The use of external pneumatic compression (EPC) for the prevention of (DVT) deep vein thrombosis has been well documented since 1972. In 1986, the (NIH) National Institutes of Health published a consensus paper titled “Prevention of Thrombosis and Pulmonary Embolism”. The paper discusses the levels of risk for various medical conditions and surgical procedures, and suggests appropriate prophylaxis. External pneumatic compression was deemed an efficacious and safe method of prophylaxis and, for certain patients, recommended over the use of low-dose heparin.
It has been estimated that between 15% and 75% of all hospitalized patients will develop deep vein thrombosis. This broad range is due to the fact that various patient conditions increase the risk for DVT formation. For example, a young adult undergoing a simple appendectomy may fall under the 15%-incidence category, whereby an elderly fractured-hip patient will fall under the higher incidence.
Heparin has been shown to provide significant
reduction of deep vein thrombosis in hospitalized
patients, with incidences ranging from 0.8% to 7.7.
Studies have shown that that use of external
pneumatic compression reduces the incidence of DVT
from 6.4% to 12.0%, indicating that compression
therapy is as effective as low-dose heparin for DVT
prophylaxis without the inherent risk of
Pathophysiology of Deep Vein Thrombosis and Pulmonary Embolism
The venous system does not have its own mechanism for propelling the blood back to the heart. In order to achieve this, the venous system must rely upon the pressure exerted by the arterial blood flow, in addition to movement of the venous blood via calf muscle contractions and the valves located within the veins. The calf muscle (gastrocnemius) has been referred to as the “Second Heart Pump” because of the excellent movement of venous blood out of the lower leg with each muscle contraction. The venous valves open and close with each compression to allow the blood to flow upward to the heart and prevent reflux of the venous blood back down the leg.
Although the valves are designed to prevent stasis of venous blood by ensuring its movement toward the heart, it is in the area of these same valves that most venous thrombi develop. Due to turbulence of blood flow in the area of each valve, a degree of stasis occurs in the cusp of each valve pocket. It is in this location that most calf clots begin to form. Venous turbulence also predisposes clot formation in the area of vein bifurcations (where a vein separates into two smaller veins – comparable to a fork in the road).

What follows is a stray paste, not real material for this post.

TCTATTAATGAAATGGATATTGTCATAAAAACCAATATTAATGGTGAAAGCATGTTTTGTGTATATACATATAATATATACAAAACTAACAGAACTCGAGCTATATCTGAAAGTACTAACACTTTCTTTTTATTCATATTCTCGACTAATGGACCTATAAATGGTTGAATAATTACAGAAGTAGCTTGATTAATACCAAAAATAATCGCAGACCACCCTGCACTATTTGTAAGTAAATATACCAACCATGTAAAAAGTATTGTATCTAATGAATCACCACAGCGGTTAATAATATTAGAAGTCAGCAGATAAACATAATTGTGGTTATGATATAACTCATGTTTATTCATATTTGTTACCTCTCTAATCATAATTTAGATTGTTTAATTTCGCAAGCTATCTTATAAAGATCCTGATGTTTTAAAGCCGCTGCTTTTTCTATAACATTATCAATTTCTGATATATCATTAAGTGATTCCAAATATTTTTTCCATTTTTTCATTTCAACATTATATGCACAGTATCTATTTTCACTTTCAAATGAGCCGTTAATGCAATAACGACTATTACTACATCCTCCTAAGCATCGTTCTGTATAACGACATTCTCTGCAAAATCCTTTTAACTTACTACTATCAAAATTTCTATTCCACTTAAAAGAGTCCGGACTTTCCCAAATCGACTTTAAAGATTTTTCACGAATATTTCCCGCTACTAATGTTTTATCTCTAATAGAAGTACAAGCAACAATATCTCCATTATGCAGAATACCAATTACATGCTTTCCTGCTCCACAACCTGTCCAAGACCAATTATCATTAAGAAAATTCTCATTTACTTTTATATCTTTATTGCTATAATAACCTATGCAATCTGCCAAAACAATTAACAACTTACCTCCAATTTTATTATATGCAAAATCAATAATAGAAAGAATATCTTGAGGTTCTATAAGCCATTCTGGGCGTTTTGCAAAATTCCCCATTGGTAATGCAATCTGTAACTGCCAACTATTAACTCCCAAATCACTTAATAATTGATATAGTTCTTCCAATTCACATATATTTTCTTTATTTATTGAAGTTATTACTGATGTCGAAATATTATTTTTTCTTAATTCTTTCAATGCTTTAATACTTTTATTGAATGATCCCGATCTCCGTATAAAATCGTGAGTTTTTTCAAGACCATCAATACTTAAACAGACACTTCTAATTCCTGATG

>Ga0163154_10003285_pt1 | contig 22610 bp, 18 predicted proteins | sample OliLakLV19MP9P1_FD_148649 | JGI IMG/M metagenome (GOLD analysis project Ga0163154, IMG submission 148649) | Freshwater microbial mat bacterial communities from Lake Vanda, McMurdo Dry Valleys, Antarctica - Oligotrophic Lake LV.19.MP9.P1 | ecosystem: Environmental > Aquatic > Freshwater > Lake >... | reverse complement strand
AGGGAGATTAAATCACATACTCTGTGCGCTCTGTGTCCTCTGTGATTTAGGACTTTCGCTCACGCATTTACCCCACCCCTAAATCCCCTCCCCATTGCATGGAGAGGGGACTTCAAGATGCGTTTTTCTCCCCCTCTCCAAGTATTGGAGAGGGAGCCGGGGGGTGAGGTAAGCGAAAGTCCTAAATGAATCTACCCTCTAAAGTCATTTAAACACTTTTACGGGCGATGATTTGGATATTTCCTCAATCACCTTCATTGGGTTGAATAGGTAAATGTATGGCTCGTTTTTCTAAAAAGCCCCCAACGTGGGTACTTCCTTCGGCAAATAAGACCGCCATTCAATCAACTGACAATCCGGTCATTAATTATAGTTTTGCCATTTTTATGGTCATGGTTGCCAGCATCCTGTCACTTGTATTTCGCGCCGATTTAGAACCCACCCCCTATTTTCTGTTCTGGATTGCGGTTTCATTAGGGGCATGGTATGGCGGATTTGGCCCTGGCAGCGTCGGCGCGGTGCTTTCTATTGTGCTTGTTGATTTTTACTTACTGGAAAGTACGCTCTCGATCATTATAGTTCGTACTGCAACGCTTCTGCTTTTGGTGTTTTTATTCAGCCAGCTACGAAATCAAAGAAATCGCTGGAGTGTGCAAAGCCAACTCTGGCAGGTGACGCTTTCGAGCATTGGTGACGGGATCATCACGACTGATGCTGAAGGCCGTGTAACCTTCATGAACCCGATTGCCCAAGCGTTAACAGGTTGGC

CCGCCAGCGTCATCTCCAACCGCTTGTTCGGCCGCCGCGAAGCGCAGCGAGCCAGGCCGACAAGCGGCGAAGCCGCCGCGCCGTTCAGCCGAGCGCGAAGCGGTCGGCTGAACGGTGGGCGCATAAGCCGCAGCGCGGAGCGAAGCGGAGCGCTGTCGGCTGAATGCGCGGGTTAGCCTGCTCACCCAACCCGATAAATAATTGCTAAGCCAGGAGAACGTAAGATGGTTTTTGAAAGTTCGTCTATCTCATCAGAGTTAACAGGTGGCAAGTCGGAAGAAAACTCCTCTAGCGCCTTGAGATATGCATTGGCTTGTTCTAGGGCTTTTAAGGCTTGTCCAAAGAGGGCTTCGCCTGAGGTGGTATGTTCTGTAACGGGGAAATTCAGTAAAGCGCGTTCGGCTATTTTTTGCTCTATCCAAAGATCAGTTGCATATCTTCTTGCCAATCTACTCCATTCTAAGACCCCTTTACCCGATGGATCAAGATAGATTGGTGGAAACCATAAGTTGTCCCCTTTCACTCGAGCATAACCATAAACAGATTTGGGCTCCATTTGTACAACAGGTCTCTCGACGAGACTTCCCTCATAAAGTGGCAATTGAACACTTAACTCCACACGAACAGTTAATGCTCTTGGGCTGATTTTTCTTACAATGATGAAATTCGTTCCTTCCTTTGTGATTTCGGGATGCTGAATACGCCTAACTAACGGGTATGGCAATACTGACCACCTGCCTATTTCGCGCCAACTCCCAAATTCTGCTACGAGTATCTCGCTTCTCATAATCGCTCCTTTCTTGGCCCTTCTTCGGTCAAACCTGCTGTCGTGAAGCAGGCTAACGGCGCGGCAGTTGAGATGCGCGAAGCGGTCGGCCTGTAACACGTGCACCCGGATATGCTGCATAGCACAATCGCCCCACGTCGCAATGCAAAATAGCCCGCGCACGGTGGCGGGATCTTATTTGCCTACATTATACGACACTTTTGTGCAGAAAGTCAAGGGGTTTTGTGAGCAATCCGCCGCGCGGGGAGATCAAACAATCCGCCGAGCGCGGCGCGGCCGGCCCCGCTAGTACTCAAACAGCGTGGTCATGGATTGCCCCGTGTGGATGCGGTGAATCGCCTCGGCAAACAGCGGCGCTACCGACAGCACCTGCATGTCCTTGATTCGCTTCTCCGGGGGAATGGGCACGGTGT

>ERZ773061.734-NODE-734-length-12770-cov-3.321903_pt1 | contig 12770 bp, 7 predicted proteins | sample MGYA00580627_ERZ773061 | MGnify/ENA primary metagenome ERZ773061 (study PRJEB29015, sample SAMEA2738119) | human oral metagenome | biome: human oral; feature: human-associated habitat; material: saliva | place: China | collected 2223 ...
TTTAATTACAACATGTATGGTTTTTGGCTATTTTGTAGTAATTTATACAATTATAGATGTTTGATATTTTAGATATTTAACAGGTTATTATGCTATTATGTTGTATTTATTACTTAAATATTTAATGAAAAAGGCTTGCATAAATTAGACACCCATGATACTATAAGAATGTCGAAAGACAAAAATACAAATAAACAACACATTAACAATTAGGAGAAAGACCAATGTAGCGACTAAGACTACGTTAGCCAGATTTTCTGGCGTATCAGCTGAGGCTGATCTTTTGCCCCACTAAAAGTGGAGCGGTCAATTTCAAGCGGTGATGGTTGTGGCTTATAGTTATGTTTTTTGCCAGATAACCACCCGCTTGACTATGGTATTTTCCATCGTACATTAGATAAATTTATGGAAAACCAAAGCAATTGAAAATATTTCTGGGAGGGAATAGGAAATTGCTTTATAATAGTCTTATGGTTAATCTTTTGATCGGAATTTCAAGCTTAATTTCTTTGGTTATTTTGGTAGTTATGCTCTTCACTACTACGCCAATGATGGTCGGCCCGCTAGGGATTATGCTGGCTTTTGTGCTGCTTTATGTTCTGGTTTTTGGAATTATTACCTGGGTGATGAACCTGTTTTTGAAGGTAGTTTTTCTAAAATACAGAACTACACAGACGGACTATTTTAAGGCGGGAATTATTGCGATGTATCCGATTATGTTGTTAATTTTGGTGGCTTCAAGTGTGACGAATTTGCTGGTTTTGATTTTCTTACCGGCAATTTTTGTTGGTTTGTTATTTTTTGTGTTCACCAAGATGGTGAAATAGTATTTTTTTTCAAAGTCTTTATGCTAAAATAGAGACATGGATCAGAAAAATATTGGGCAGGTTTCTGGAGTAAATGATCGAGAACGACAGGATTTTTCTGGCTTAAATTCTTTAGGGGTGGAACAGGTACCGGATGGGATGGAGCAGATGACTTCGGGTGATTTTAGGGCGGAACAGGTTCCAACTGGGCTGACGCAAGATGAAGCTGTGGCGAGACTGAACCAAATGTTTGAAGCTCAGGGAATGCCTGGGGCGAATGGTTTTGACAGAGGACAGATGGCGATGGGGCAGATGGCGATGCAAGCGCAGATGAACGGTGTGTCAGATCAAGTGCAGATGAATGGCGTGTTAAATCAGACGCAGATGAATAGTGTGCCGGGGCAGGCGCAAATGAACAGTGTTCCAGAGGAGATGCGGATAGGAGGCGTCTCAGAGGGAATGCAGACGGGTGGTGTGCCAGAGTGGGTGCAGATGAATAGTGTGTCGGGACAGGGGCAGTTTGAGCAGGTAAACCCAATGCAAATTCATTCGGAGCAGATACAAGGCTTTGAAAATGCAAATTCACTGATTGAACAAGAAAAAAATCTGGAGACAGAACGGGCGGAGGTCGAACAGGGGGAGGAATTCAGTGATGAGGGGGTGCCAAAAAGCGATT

The very early clot is actually a gathering of platelets know as a platelet nidus, and this nidus stimulates the release of tissue thromboplastin from the vein. The thromboplastin chemically breaks down into thrombin, which further evolves into fibrin. It is the fibrin that eventually forms the clot. The fibrin causes the platelet nidus to become very sticky. As red blood cells (RBC) flow by, they begin to adhere to the sticky nidus. The larger the nidus becomes, the more tissue thromboplastin is released into the area.
Normally in the venous system, the presence of a clot on the vein wall stimulates another mechanism – fibrinolysis. Fibrinolysis is the term given to the breakdown of fibrin within the body. Without fibrinolysis, clots would constantly develop within the venous system. The chemical process of fibrin formation to secrete plasminogen activators stimulates the vein wall. Plasminogen is the naturally occurring anticoagulant in the body, which changes into plasmin, an enzyme that works directly on breaking down fibrin, thereby, dissolving the clot.
A strong case can be made that the true prophylactic effect of EPC comes from the fibrinolytic stimulation, rather than the movement of venous blood through the legs. Research conducted by Knight and Dawson yielded a 50% reduction of DVT in the legs of patients by using EPC only on the arms. In other words, patients still received prophylaxis against deep vein thrombosis without compression of the legs. It is interesting to note they discovered that the systemic release of plasminogen was 3-4 times greater in the arms than in the legs.
Effect of Surgery on Clot Formation and Fibrinolysis
Surgery changes the normal pathophysiology in the body with regard to both clot formation and fibrinolysis. When a patient is undergoing surgery, general anesthesia is used to paralyze the muscles in order to facilitate the operation. The muscles are rendered ineffective as an assist in venous return. In the paralyzed state, there is a lack of muscle tone to assist the movement of venous blood. In addition, this lack of muscle tone against the veins allows them to overfill and distend. This creates a considerable degree of venous stasis. The over distention of the veins also creates microtears in the vein wall, which increases the potential of clot development (vein injury).
Another phenomenon taking place as a result of surgery is known as fibrinolytic shutdown. Fibrinolytic shutdown is the depression of the Tissue Type Plasminogen Activator (t-PA), which appears to be the plasminogen responsible for the majority of fibrinolytic activity. Studies have shown that fibrinolytic shutdown begins some time during surgery and may continue 3-4 days postoperatively, with one study suggesting a fibrinolytic depression as long as 6 days. During this time, the risk of clot formation is extremely high.
Deep Vein Thrombosis & Pulmonary Embolism
It has been reported in various studies that between 15 and 75% of hospitalized patients develop DVT. Of these patients, 50,000 will die of a fatal pulmonary embolism. In addition, a total of 300,000 –600,000 patients will develop non-fatal complication due to DVT.
The deep vein thrombi generally form within the superficial soleal sinuses of the calf vein, and may extend into the posterior tibial and peroneal veins, the major deep calf veins. Clots located within these veins are not life threatening. However, approximately 20-40% of these clots will extend proximally into the popliteal, femoral, or iliac vein if no prophylaxis is initiated. These clots will become the potentially fatal pulmonary emboli if they dislodge and travel further up the vascular tree.